<ul>
<li>Use the default Dynamic Type size for every text element</li>
<li>Don’t apply Dynamic Type to the root. <a href="/labs/blog/better-css-overhaul/">We use em units</a>, so setting Dynamic Type on the root the layout would resize every unit in the layout, and break a lot of elements with fiddly layouts</li>
<li>Keep our own font families, so we still have the Better look-and-feel</li>
<li>Allow Dynamic Type to override the chosen font-styles, font-weights and font-variants, for consistency with other apps that support Dynamic Type</li>
</li>
<li><a href='#on-root'>Dynamic Type should be applied to HTML root so all other font sizes scale relatively</a></li>
<li><a href='#unless-on-ios'>The use of Dynamic Type should not affect the page unless on iOS</a></li>
<li><a href='#unless-enabled'>The use of Dynamic Type should not affect the page unless Dynamic Type is enabled</a></li>
</ul>
<h2 id='on-root'>Setting Dynamic Type on the root</h2>
<p>If you use proprietary prefixes a lot, then you probably use them like this:</p>
<p>The <a href='http://www.interactiveaccessibility.com/blog/text-resizing-web-pages-ios-using-dynamic-type'>example provided on the Interactive Accessibility site</a> is to wrap a <code>&lt;span&gt;</code> around all the text you want to make resizable like below:</p>
<figure><pre><code>display: -webkit-box; /* make flexbox work for old webkit implementations */
display: -webkit-flex; /* make flexbox work for newer webkit implementations */
display: -ms-flexbox; /* make flexbox work for Internet Explorer */
display: flex; /* make flexbox work for all browsers that support the standard implementation of flexbox */</code></pre>
<pre><code>&lt;p&gt;&lt;span class="body-text-size"&gt;This is some text in my page.&lt;/span&gt;&lt;/p&gt;</pre></code>
<figcaption><p>You use the standard, non-prefixed, property last, because that will override the previous rules if it is also supported.</p></figcaption>
</figure>
<p>This would be a complete nightmare to maintain, and near-impossible on a dynamically generated site like ours. If your CSS <a href='../better-css-overhaul'>relies on setting a root font size, then using <code>em</code>s for all subseqent sizes</a>, adding Dynamic Type is much easier.</p>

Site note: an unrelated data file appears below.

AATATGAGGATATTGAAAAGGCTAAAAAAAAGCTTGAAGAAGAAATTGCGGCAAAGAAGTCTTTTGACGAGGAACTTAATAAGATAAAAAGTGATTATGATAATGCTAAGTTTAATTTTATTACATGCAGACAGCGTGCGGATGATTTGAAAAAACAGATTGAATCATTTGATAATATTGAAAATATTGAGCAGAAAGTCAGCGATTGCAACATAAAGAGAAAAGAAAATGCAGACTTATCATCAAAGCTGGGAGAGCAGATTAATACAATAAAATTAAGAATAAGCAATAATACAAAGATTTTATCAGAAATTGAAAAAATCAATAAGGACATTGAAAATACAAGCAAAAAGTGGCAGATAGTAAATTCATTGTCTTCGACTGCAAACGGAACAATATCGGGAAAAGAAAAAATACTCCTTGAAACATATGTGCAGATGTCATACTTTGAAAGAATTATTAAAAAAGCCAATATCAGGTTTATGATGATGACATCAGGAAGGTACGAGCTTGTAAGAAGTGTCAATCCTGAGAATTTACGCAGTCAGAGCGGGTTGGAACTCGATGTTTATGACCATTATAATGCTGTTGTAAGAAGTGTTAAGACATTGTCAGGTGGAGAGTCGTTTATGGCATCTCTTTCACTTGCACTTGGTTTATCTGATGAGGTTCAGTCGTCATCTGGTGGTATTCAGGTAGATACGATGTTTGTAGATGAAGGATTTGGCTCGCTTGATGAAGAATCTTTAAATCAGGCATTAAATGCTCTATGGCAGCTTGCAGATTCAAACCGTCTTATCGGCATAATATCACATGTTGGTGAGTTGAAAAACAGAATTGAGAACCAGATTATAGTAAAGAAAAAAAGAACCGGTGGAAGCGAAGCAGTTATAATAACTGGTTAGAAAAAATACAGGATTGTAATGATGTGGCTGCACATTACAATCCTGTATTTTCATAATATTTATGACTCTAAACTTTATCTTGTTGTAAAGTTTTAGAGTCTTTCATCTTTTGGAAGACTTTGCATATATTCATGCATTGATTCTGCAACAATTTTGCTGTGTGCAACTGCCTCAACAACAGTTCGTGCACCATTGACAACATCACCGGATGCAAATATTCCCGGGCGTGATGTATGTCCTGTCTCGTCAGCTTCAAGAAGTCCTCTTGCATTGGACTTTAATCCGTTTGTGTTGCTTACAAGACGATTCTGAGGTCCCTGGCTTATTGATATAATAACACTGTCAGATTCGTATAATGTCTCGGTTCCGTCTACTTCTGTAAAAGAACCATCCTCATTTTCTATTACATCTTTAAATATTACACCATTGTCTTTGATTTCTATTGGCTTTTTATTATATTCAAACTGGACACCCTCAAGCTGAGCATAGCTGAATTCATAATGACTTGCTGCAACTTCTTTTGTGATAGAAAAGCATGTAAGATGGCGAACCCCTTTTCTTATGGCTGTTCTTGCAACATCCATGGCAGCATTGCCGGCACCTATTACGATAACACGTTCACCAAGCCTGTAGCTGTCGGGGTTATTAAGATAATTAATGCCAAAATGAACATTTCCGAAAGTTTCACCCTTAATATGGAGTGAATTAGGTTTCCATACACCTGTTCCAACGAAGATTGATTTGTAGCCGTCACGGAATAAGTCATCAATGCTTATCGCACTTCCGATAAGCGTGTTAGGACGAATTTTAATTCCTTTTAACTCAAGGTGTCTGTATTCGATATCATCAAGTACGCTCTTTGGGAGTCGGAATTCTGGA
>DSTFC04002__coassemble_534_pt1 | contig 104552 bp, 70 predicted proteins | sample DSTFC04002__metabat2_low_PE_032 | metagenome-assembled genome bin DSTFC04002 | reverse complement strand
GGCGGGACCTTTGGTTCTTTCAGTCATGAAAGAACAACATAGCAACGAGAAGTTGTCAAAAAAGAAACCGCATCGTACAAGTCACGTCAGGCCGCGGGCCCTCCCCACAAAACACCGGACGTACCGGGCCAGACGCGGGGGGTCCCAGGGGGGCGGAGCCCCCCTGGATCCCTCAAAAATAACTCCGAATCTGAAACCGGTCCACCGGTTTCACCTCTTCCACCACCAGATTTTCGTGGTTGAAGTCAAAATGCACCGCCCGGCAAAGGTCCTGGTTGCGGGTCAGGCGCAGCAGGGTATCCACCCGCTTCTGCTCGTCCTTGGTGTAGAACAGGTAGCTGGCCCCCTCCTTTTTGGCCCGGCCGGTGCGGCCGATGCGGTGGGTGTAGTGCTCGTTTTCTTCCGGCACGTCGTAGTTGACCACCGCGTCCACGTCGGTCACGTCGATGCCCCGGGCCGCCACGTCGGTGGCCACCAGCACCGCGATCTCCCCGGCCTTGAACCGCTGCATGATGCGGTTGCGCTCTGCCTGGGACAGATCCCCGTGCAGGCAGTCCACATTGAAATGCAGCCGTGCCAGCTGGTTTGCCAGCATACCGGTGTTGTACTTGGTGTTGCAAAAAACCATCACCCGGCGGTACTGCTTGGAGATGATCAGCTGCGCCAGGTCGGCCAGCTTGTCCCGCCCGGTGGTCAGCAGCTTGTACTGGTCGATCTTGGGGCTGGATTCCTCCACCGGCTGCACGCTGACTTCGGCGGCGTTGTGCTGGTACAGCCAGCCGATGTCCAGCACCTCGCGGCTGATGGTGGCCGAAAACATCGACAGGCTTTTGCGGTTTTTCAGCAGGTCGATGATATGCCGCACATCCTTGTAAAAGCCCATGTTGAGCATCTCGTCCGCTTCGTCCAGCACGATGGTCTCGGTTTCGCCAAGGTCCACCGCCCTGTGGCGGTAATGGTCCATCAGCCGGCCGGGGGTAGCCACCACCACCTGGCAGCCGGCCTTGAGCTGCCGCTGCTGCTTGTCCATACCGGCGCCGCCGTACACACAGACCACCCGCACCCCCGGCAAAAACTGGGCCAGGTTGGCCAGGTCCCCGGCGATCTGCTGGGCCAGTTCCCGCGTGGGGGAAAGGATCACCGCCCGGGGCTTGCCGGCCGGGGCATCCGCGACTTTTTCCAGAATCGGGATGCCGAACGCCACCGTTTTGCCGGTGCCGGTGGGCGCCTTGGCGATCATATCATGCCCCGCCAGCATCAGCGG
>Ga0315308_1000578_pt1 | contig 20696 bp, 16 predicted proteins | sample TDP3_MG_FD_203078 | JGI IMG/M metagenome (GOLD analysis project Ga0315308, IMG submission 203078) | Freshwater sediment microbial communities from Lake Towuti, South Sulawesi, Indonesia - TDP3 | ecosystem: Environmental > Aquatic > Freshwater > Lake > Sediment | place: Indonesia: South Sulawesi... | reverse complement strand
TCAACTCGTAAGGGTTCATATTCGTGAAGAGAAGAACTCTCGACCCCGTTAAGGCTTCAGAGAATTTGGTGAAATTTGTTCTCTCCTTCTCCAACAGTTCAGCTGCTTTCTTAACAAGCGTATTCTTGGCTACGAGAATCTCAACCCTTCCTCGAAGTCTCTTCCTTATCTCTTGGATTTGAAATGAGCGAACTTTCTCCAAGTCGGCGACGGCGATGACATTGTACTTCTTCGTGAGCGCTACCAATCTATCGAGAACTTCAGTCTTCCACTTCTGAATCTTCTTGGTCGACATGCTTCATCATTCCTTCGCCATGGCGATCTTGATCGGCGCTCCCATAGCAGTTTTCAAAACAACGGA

<p>But that doesn’t work with Dynamic Type because the proprietary bit is the value, not the property.</p>
<p>First, you need to set the Dynamic Type font rule on the root. We decided that we wanted the font sizes and layout to scale up together, so I used <code>-apple-system-body;</code> as the root value:</p>
<pre><code>p {
font: -apple-system-body;
font-family: Avenir, Helvetica, sans-serif;
font-size: 1em;
font-weight: normal;
<pre><code>html
{
font: -apple-system-body;
}</code></pre>
<p>As the -apple-system-body rule uses the <a href="https://www.impressivewebs.com/css-font-shorthand-property-cheat-sheet/">font property shorthand</a> this would result in the Dynamic Type being overridden by the following font-family, font-weight, and font-size rules. For Better, I wanted to keep the original font-family and font-weight, but not override the font-size as that would defeat the point of adding support for Dynamic Type.</p>
<p>Then all subsequent font sizes specified in <code>em</code>s with resize appropriately to the size chosen in the Accessibility settings.</p>
<pre><code>html
{
font: -apple-system-body;
}
h2
{
font-size: 1.75em;
}
</code></pre>
<p>In the example above, the <code>h2</code> font size is <a href='https://developer.mozilla.org/en-US/docs/Web/CSS/computed_value'>computed</a> as 27.96500015258789px when the default font size is used, and 87.18499755859375px when the Dynamic Type size is set to the very largest using Larger Text.</p>
<h2 id='unless-on-ios'>Preventing the font rule from breaking the rest of the CSS</h2>
<p>Adding the Dynamic Type in this way is pretty handy, however <code>font: -apple-system-body;</code> is not proprietary CSS, this is <a href='https://css-tricks.com/almanac/properties/f/font/#article-header-id-5'>the correct syntax for using System Fonts</a>. This means that all the other browsers will also see the <code>font:</code> property, use it to override any <a href='https://www.smashingmagazine.com/2010/04/css-specificity-and-inheritance/'>less specific font rules</a>, but not understand the <code>-apple-system-body</code> value, and ignore it. Thus resetting the fonts back to its browser default. So I had to make sure other browsers wouldn’t see the <code>font: -apple-system-body;</code> CSS.</p>
<h3>@supports to the rescue</h3>
<p>The trick is to do the following:</p>
<pre><code>p {
font-size: 1em; /* sets font size for all browsers */
font: -apple-system-body; /* set Dynamic Type, overriding font size for iOS */
font-family: Avenir, Helvetica, sans-serif; /* set font family for all browsers, overriding Dynamic Type */
font-weight: normal; /* set font weight for all browsers, overriding Dynamic Type */